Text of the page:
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LA

Review

Jakob Layman

Courage Bagels

$$$$
Written by
Jakob Layman

The Montreal-style bagels at Courage come out almost charred; so dense and crispy, a sharp CRACK lets out whenever you bite into one. They’re topped with a basket’s worth of local produce, a bounty that would make any Alice Waters devotee swoon: heirloom tomatoes, sprigs of dill, and lemon slices that taste like summer.

Courage Bagels makes the best bagels in Los Angeles - but perhaps you already knew that?

Jakob Layman

Since opening in October 2020, this order-at-the-window spot in Virgil Village has captured the hearts of everyone from The New York Times to The New Yorker to us here at The Infatuation. After a few life-changing visits, fourth-generation Jewish New Yorker, Hillary Reinsberg (otherwise known as our Editor In Chief) declared that her most recent trip to California had produced something “[she] didn’t even know [she] was looking for.” She had found, without question, “the best bagel [she] had ever tasted.”

Forged in the flames of a wood-fired oven, Courage’s signature bagel is svelte - smaller, thinner, and sweeter than the ones on the East Coast. We say that for context, but what we love most about Courage is that they’re wholly unconcerned with the “NYC v. The Rest of The World″ debate. Instead, they host an unhurried bagel experience that highlights the bounty of nearby farmers markets. Everything about Courage Bagels is unapologetically Californian.

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Feature:

The Best Bagel I’ve Ever Eaten Is In Los Angeles

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Long wait times are a given, but the people working aren’t in a rush. Even if there are 100 people in line behind you, the person at the window will dreamily compliment your sweater (we got it on Depop) or stop to chat about the weather (it’s hot, isn’t it?). Each interaction is an unexpected treat - a personal touch that doesn’t feel performative. A warm smile can go a long way, especially when you just waited 45 minutes in line for a freaking bagel.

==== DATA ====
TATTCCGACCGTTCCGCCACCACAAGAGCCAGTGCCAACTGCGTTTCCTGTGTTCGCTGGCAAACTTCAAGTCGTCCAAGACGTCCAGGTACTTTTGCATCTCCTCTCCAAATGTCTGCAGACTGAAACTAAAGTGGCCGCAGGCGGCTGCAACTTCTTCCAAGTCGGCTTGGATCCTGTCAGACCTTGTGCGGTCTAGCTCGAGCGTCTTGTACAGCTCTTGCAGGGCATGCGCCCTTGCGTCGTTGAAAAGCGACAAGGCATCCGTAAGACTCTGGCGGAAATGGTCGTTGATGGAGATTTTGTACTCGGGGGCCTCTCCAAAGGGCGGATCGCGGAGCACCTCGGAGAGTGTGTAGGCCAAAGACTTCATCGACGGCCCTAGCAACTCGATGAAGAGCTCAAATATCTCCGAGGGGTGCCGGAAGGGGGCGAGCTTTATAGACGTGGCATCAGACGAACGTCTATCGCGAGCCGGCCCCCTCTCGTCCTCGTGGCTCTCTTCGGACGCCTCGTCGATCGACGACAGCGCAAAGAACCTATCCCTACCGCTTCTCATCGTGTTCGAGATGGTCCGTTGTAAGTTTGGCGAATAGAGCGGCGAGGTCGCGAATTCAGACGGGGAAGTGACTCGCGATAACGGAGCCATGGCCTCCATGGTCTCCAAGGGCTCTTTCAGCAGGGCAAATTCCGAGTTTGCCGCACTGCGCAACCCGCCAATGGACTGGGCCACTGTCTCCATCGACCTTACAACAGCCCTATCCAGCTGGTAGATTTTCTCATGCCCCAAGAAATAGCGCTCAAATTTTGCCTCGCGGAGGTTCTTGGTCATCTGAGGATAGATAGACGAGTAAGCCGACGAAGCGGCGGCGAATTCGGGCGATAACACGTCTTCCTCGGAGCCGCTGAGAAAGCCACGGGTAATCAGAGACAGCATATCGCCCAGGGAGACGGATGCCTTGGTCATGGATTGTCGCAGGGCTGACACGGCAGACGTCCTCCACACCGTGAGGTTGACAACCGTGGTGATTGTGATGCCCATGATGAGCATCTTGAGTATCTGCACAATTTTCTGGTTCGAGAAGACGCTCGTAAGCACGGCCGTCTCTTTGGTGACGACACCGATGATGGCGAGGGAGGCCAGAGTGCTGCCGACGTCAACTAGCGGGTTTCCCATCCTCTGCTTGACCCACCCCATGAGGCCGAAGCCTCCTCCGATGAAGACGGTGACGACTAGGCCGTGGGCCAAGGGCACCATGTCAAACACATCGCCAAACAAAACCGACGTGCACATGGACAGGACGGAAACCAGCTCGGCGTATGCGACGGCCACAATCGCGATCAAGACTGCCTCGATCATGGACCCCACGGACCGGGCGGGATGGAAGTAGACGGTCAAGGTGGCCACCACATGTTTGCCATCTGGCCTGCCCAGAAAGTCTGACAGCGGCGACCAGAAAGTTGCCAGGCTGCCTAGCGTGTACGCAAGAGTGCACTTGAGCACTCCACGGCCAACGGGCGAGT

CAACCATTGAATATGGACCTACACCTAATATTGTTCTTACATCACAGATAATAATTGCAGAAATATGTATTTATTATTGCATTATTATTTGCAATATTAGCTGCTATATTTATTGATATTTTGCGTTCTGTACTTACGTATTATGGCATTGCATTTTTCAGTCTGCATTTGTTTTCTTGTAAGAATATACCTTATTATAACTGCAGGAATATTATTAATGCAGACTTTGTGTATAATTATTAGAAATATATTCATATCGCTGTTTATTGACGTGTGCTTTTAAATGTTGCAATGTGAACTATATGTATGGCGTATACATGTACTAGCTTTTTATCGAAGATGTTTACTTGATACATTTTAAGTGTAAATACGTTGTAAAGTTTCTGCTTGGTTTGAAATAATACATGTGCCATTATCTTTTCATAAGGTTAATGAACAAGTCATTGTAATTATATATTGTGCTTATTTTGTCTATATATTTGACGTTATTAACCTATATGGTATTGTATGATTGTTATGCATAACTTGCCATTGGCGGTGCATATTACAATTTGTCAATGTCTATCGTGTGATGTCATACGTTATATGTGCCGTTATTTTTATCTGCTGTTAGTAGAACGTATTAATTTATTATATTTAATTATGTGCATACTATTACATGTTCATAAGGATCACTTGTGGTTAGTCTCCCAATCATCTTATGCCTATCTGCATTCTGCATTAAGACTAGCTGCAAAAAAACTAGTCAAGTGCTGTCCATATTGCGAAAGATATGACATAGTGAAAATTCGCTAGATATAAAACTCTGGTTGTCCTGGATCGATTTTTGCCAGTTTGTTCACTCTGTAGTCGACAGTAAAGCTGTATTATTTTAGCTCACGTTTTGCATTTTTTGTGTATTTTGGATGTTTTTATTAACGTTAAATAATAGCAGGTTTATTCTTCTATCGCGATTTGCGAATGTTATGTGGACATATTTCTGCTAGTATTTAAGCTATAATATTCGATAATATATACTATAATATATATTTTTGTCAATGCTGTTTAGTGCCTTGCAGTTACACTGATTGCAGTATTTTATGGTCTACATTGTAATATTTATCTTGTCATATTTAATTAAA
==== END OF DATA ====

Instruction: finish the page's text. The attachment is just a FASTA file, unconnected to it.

Prepared bagels are sold by the half, so utilize that option. The Hand-Sliced Smoked Salmon is cured fish in its ultimate form, shaved so thin it’s almost translucent, then showered in dill, onion slices, heirloom tomatoes, and a drizzle of olive oil. Get a half of that on sesame. For your other half, we strongly recommend a Run It Through The Garden. As the name suggests, it tastes like someone dumped a salad on a bagel - there are tomatoes, lemons, salty capers, onions, cucumbers, plus a sprinkle of pepper. We like that on the burnt everything. It’s an original creation that tastes sticky and sweet, as if rolled in garlic, sesame seeds, and an open flame.

Jakob Layman

There’s also a darker side to Courage’s sunny, laid-back atmosphere. Lines are known to snake around the block, obstructing streets and sidewalks, and Virgil Village’s residents have grown concerned. For This Side of Hoover (a digital archive of the gentrification in East Hollywood), Samanta Helou-Hernandez reported on Super Pan, the Guatemalan bakery that used to occupy Courage’s current space.